erectile http://citrusresearch.org/wp-includes/feed-atom-comments.php sans-serif; color: #333333; background-position: initial initial; background-repeat: initial initial;”>According to Director Interpol and International Relations, malady http://crazytour.am/wp-admin/includes/class-language-pack-upgrader.php Asan Kasingye, web http://crewftlbr.org/wp-content/plugins/the-events-calendar/src/tribe/asset/ajax_calendar.php the 14th EAPCCO (East African Police Chiefs Cooperation Organization) Annual General Meeting held in Kampala, in October 2012 under resolution 3, agreed to hold field Training Exercise every year by the country chairing EAPCCO.
However, this was as a result of the Republic of Rwanda hosting a successful exercise in Kigali.
“The Police Chiefs acknowledged the benefits of this particular exercise and they agreed that there should organized joint operations and field exercises,” said Kasingye.
This year’s four-day field training exercise will take place in Uganda at Mandela National Stadium, Namboole in Kampala starting May 4.
Uganda is chairing EAPCCO. The Inspector General of Police, Lt. Gen. Kale Kayihura was elected in the last Annual General Meeting held in Kampala in October, 2012.
Kasingye further noted the aim of the Field Training Exercise is to train and test EAPCCO capacity to plan, deploy and execute a joint exercise as mandate by EAPCCO in their different meetings.
“The main objective is to test EAPCCO structures ability to plan, train and respond to transnational organized crime in the region and beyond,” said Kasingye, adding, “Uganda as a host nation has agreed to have the theme of this exercise on terrorism.”
He said for Interpol, as the world’s largest international Police organization, the fight against terrorism is a priority.
“Interpol and EAPCCO is well aware of the grave risks posed when the Police services of their member states are not designed or ill-equipped, for international cooperation in the fight against international terrorism,” he added.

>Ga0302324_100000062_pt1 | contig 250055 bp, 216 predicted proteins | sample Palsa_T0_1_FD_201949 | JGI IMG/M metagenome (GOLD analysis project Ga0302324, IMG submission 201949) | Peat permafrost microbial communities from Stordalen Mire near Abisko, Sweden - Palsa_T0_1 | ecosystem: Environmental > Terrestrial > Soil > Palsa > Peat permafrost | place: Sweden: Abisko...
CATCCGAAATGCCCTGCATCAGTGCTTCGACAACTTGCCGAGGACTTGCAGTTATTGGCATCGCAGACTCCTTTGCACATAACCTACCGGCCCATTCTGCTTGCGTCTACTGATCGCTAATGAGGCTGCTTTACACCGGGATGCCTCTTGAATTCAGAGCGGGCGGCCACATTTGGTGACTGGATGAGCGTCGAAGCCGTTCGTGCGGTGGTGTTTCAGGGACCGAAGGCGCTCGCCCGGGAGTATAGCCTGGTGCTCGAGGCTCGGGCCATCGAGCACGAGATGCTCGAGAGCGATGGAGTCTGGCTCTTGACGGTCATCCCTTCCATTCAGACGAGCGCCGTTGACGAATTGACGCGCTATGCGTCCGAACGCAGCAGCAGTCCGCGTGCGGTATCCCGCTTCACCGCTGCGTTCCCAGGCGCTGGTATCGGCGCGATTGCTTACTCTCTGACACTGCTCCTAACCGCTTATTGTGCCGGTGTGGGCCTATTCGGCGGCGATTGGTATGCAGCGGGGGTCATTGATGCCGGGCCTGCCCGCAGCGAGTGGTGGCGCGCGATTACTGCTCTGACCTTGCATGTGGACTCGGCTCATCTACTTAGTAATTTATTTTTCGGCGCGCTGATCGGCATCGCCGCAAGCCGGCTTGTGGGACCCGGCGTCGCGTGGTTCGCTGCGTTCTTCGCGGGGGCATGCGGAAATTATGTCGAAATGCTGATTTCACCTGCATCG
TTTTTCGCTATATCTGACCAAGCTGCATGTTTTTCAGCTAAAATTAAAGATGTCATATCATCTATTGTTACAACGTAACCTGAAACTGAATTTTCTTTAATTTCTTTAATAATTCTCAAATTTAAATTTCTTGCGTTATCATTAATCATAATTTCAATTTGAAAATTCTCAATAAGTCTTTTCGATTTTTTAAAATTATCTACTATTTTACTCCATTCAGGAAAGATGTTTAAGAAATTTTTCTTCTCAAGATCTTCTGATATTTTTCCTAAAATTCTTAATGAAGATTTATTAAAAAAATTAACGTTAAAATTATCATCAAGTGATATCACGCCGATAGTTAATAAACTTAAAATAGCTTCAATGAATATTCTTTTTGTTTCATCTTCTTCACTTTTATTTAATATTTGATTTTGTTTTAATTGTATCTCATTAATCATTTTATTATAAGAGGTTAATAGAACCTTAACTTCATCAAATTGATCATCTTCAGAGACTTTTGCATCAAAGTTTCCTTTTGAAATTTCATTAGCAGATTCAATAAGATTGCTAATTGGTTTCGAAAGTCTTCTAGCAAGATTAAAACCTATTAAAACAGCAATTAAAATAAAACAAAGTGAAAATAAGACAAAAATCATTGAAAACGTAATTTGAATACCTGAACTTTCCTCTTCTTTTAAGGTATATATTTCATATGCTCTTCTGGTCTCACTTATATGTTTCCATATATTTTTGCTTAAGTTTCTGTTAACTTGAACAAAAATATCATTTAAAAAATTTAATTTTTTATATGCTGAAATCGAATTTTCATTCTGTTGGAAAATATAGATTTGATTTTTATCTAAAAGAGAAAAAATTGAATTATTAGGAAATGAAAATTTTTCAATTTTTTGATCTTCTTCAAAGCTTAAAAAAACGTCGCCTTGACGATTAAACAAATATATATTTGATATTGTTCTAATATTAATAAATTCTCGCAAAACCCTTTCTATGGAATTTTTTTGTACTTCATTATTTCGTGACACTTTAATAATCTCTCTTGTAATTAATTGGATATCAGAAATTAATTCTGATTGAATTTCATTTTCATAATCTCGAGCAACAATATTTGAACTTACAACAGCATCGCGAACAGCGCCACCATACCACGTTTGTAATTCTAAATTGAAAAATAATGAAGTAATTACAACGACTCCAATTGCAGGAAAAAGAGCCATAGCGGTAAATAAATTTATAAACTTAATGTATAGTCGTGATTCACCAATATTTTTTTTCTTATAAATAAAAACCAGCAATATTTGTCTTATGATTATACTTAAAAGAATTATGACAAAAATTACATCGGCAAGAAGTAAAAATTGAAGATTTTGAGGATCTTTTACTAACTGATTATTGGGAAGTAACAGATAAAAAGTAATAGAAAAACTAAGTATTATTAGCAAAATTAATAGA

Kasingye maintained that considering the modi operandi of terrorist groups such as Al-Qaida and its affiliates such as Islamic Jihad Union, Al-Shabaab, the PKK, the FARC, Kony and others whose tentacles now have an unprecedented reach, it is intolerable and unreasonable for members of the international community not to cooperate with one another.
“Terrorism itself is a crime against humanity. It does not discriminate. Terrorist organizations are highly sophisticated and have their own criminal structures that are highly operational.”
He added: “They are highly motivated, and derive their motivation in heightened cases of terror activities they carry out especially involving many casualties. Terrorist groups are also involved in altruistic and traditional ideologies that have lately been engaged in other transnational crimes such as trafficking in human beings, drugs, illegal guns and ammunitions, cyber crimes, money laundering etc.”
The Police boss said international terrorist organizations operate in the same vicinity as organizations such as drug and human trafficking organizations, where the rule of law is practically non-existent and corruption is rampant.
Kasingye elaborated that the Field Training Exercise must improve awareness of the different types of the threats terrorism presents, prepare Officers to deal with terror attacks, test the existing legal framework in dealing with acts of terrorism and identify challenges to law enforcement and to present these challenges and obstacles to policy makers, test and enhance regional ownership of the first draft of the proposed Standard Operational Procedures (SOP) on counter-terrorism.
The exercise will also see the testing the use of Interpol tools and services to enhance cooperation and coordination in the fight against terrorism and other forms of transnational crime.
Rwanda prepares for joint drills
Meanwhile, a contingent of forty five Rwanda National Police (RNP) officers are set to take part in this year’s regional Field Training Exercise (FTX) set to kick-off on May 18 in Jinja in Uganda.
The 18-day Exercise codenamed “Mashariki Salama” literally translated as “peace in eastern,” brings together army and police officers from Rwanda, Kenya, Burundi, Ethiopia, Djibouti, Seychelles, Comoros and the host Uganda.
The Rwandan police contingent set to go in two shifts – on May 6 and 8th – is led by Superintendent Rene Irere.
During a pre-deployment briefing on Saturday, the Inspector General of Police (IGP) Emmanuel K. Gasana urged the officers to be good ambassadors and uphold discipline during their stint at the course.
He told them to seize the opportunity to acquire more poling skills and knowledge to further ensure sustainable peace and stability in the region and Rwanda in particular.
The Exercise will focus on how to jointly address security threats in the region such as terrorism and piracy.